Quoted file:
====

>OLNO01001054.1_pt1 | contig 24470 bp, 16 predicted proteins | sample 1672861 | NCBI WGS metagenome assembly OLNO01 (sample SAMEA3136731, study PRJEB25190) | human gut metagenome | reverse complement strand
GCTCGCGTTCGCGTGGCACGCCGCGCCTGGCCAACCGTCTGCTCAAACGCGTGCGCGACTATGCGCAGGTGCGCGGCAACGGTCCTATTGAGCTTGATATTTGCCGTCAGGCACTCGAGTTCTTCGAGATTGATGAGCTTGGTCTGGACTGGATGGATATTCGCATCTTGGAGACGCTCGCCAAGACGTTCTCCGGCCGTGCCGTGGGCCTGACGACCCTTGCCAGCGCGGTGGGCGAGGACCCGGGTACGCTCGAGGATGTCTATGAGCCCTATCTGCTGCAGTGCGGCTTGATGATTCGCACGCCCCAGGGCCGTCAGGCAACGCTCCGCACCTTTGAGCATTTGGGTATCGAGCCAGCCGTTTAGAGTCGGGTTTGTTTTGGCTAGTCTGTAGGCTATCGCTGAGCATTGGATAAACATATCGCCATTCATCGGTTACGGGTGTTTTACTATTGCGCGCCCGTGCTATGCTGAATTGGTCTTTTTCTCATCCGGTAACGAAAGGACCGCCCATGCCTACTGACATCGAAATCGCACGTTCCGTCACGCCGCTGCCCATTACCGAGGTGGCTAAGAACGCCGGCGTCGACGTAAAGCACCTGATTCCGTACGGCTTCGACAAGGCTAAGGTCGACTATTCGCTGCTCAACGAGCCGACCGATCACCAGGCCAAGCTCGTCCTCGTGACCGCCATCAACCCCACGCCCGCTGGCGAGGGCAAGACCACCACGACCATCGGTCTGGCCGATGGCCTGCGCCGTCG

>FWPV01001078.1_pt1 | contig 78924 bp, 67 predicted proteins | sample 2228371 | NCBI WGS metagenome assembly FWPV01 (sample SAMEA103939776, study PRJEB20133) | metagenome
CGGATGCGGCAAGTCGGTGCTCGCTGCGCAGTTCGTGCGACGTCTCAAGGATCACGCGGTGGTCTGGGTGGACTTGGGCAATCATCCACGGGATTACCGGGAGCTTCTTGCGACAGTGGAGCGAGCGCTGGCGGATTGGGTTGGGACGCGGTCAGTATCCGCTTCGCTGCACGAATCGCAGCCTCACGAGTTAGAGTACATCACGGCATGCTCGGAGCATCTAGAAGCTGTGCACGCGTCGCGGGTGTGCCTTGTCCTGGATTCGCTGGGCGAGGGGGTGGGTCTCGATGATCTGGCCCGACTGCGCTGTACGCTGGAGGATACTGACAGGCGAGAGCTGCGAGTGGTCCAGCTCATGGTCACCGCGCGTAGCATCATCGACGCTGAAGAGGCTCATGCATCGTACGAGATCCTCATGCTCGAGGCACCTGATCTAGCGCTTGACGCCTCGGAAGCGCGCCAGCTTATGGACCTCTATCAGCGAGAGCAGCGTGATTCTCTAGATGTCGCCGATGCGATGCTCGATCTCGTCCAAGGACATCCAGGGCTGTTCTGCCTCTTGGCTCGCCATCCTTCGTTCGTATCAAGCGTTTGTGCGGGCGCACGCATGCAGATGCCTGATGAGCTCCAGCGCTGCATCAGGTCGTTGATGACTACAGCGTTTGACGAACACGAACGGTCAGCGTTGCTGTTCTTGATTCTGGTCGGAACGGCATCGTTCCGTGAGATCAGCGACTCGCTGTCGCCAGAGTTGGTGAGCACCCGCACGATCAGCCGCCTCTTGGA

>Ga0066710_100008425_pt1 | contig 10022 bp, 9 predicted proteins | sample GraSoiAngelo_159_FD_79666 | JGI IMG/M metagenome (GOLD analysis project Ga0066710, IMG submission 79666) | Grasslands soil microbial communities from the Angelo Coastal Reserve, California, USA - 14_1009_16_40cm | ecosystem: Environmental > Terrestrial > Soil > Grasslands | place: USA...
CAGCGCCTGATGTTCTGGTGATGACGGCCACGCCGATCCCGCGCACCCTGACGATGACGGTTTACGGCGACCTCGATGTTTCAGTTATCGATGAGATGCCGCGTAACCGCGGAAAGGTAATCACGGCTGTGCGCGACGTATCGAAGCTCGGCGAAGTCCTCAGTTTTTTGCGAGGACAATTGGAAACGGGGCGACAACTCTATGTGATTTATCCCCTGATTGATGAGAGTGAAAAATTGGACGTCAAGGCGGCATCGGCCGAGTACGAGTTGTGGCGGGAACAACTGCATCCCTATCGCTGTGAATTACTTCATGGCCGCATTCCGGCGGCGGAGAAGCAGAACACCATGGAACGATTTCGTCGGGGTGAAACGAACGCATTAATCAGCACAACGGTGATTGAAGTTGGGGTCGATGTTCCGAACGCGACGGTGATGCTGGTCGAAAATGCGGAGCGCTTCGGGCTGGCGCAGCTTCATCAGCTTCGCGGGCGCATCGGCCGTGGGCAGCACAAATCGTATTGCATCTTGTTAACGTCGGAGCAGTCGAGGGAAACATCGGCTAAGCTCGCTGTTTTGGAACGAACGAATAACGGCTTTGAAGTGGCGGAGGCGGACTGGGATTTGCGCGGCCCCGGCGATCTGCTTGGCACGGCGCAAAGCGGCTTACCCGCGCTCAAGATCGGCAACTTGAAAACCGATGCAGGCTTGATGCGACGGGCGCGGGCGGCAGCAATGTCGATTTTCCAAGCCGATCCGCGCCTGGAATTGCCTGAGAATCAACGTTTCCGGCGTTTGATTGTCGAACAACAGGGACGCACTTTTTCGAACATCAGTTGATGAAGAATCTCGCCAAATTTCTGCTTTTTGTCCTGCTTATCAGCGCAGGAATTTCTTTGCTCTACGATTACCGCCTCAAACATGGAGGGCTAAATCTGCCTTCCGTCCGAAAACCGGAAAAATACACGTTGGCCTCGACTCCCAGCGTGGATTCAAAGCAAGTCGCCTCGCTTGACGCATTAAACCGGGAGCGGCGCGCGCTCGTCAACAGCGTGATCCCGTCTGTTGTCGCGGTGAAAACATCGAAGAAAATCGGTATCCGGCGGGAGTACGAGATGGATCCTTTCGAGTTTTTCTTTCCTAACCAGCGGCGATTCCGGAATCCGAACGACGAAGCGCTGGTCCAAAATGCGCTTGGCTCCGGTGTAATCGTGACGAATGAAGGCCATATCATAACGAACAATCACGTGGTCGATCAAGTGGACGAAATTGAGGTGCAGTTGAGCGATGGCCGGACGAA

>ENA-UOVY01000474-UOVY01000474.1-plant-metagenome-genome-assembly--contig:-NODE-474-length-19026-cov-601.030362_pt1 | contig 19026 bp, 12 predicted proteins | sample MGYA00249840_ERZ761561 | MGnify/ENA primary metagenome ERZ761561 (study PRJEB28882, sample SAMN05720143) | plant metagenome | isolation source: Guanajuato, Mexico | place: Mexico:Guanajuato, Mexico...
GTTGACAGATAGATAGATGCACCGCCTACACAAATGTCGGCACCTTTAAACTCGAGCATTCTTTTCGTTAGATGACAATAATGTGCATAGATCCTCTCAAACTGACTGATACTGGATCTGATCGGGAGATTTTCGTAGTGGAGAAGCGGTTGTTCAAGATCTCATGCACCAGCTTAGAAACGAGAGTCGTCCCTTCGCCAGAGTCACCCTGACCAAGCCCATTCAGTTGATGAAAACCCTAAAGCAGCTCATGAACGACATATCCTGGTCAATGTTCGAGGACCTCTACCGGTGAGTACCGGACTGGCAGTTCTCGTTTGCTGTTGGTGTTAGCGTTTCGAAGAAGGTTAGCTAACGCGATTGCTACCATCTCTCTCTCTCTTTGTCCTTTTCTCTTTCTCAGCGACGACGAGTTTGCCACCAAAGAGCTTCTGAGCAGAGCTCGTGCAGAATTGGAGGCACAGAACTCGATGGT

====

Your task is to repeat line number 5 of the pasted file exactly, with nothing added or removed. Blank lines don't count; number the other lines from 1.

>Ga0066710_100008425_pt1 | contig 10022 bp, 9 predicted proteins | sample GraSoiAngelo_159_FD_79666 | JGI IMG/M metagenome (GOLD analysis project Ga0066710, IMG submission 79666) | Grasslands soil microbial communities from the Angelo Coastal Reserve, California, USA - 14_1009_16_40cm | ecosystem: Environmental > Terrestrial > Soil > Grasslands | place: USA...